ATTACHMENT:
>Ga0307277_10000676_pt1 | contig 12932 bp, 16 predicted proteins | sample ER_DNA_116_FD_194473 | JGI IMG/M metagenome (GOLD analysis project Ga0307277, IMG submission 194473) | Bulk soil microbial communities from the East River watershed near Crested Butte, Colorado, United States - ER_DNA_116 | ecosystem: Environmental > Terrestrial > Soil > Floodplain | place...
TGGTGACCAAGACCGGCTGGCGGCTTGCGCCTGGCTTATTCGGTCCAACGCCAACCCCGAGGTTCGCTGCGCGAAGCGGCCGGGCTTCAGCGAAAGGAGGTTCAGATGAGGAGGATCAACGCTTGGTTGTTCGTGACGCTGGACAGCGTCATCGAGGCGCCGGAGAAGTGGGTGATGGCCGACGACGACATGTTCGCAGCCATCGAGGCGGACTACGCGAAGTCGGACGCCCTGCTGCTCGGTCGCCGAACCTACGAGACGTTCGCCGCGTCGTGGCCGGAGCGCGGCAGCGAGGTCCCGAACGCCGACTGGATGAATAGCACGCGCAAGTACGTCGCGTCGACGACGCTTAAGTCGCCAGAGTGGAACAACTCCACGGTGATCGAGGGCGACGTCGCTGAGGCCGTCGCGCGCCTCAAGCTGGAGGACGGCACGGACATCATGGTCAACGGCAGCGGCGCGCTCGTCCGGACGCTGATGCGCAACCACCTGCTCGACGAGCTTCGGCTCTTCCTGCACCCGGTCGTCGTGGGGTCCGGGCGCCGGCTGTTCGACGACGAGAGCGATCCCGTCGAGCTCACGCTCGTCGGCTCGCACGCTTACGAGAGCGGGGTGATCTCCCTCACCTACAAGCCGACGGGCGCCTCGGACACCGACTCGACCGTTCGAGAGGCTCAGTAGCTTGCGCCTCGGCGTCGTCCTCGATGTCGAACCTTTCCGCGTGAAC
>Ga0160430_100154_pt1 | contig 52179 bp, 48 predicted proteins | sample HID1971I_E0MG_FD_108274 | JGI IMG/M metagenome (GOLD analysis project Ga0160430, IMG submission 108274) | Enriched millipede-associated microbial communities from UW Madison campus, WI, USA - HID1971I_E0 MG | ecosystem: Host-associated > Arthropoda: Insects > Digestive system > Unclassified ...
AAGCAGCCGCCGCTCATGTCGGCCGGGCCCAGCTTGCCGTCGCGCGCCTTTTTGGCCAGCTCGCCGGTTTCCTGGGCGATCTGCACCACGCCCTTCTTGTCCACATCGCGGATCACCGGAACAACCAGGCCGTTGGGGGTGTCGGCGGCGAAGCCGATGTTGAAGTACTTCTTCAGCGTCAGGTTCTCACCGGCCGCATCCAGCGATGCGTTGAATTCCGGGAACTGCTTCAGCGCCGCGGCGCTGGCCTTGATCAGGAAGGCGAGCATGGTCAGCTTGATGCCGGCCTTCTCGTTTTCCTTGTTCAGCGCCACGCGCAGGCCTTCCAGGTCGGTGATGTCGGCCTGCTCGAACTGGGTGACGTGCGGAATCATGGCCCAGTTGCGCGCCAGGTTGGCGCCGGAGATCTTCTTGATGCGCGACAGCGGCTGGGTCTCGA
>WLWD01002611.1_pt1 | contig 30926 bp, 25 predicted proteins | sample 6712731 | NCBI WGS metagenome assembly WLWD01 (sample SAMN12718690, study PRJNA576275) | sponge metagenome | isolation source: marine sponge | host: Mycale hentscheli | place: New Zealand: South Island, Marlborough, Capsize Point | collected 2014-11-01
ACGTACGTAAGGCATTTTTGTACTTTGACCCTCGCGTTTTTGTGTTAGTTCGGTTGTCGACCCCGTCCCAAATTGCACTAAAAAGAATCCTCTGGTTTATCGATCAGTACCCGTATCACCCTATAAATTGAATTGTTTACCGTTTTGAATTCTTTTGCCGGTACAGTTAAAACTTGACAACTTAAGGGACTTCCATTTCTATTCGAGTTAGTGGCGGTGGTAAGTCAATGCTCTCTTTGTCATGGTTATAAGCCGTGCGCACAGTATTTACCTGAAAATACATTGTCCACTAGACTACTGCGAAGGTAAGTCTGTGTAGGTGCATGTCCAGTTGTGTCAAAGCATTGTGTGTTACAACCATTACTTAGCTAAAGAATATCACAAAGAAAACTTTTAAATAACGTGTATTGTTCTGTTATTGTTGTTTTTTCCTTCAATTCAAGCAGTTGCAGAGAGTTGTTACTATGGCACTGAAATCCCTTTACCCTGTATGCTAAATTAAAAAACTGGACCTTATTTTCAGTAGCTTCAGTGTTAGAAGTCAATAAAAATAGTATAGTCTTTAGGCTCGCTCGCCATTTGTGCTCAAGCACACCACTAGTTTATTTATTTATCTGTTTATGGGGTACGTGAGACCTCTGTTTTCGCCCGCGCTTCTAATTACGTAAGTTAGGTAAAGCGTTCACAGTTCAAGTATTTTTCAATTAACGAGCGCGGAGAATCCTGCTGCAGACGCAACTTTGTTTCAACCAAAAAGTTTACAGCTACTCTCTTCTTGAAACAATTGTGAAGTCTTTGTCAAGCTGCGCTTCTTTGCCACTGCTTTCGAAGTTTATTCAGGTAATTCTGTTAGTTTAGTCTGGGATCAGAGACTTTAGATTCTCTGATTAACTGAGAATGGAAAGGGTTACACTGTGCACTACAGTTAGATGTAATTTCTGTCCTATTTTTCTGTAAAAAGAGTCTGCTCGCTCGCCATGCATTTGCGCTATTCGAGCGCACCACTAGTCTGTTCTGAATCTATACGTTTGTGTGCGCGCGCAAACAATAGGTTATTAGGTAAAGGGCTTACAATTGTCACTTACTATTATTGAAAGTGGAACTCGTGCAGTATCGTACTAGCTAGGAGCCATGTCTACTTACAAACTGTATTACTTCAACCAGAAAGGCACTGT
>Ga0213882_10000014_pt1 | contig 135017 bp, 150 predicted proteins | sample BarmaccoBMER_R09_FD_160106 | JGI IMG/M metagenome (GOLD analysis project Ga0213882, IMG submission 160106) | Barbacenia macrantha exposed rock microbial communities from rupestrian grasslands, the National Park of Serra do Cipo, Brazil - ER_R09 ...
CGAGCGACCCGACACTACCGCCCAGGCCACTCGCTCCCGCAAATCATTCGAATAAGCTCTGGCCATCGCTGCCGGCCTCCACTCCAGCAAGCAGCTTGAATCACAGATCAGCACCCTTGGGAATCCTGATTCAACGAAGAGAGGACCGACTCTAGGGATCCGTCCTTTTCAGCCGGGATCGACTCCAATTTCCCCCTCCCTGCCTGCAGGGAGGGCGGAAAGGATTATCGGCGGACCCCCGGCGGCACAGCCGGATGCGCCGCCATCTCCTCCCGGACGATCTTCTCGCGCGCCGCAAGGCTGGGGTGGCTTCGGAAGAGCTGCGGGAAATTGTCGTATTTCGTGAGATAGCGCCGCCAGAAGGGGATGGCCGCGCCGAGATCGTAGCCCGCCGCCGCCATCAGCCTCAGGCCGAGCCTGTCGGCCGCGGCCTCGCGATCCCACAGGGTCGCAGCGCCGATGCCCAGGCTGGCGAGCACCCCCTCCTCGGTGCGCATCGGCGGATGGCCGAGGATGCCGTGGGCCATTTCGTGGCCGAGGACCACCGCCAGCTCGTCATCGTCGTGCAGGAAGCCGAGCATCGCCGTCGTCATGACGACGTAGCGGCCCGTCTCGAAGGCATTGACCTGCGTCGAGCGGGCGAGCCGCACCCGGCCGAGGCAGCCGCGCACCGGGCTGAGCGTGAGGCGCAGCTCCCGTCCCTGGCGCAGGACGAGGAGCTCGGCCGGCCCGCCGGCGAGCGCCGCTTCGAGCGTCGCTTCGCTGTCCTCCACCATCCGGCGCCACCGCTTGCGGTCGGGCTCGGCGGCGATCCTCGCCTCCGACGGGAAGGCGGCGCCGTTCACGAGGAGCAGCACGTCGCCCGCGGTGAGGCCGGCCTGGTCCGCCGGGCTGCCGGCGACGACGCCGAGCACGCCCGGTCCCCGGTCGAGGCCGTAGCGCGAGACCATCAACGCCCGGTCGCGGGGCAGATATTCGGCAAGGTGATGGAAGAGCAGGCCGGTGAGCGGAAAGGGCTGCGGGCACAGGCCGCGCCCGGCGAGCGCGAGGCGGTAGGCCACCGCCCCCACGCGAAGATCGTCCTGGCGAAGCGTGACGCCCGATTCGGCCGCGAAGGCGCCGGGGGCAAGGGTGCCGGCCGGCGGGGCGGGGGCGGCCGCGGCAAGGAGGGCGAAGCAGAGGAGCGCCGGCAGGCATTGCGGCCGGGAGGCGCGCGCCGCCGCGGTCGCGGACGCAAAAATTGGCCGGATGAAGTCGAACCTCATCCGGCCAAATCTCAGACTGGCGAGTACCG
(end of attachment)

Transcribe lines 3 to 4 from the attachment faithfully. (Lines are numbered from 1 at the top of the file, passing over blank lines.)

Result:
>Ga0160430_100154_pt1 | contig 52179 bp, 48 predicted proteins | sample HID1971I_E0MG_FD_108274 | JGI IMG/M metagenome (GOLD analysis project Ga0160430, IMG submission 108274) | Enriched millipede-associated microbial communities from UW Madison campus, WI, USA - HID1971I_E0 MG | ecosystem: Host-associated > Arthropoda: Insects > Digestive system > Unclassified ...
AAGCAGCCGCCGCTCATGTCGGCCGGGCCCAGCTTGCCGTCGCGCGCCTTTTTGGCCAGCTCGCCGGTTTCCTGGGCGATCTGCACCACGCCCTTCTTGTCCACATCGCGGATCACCGGAACAACCAGGCCGTTGGGGGTGTCGGCGGCGAAGCCGATGTTGAAGTACTTCTTCAGCGTCAGGTTCTCACCGGCCGCATCCAGCGATGCGTTGAATTCCGGGAACTGCTTCAGCGCCGCGGCGCTGGCCTTGATCAGGAAGGCGAGCATGGTCAGCTTGATGCCGGCCTTCTCGTTTTCCTTGTTCAGCGCCACGCGCAGGCCTTCCAGGTCGGTGATGTCGGCCTGCTCGAACTGGGTGACGTGCGGAATCATGGCCCAGTTGCGCGCCAGGTTGGCGCCGGAGATCTTCTTGATGCGCGACAGCGGCTGGGTCTCGA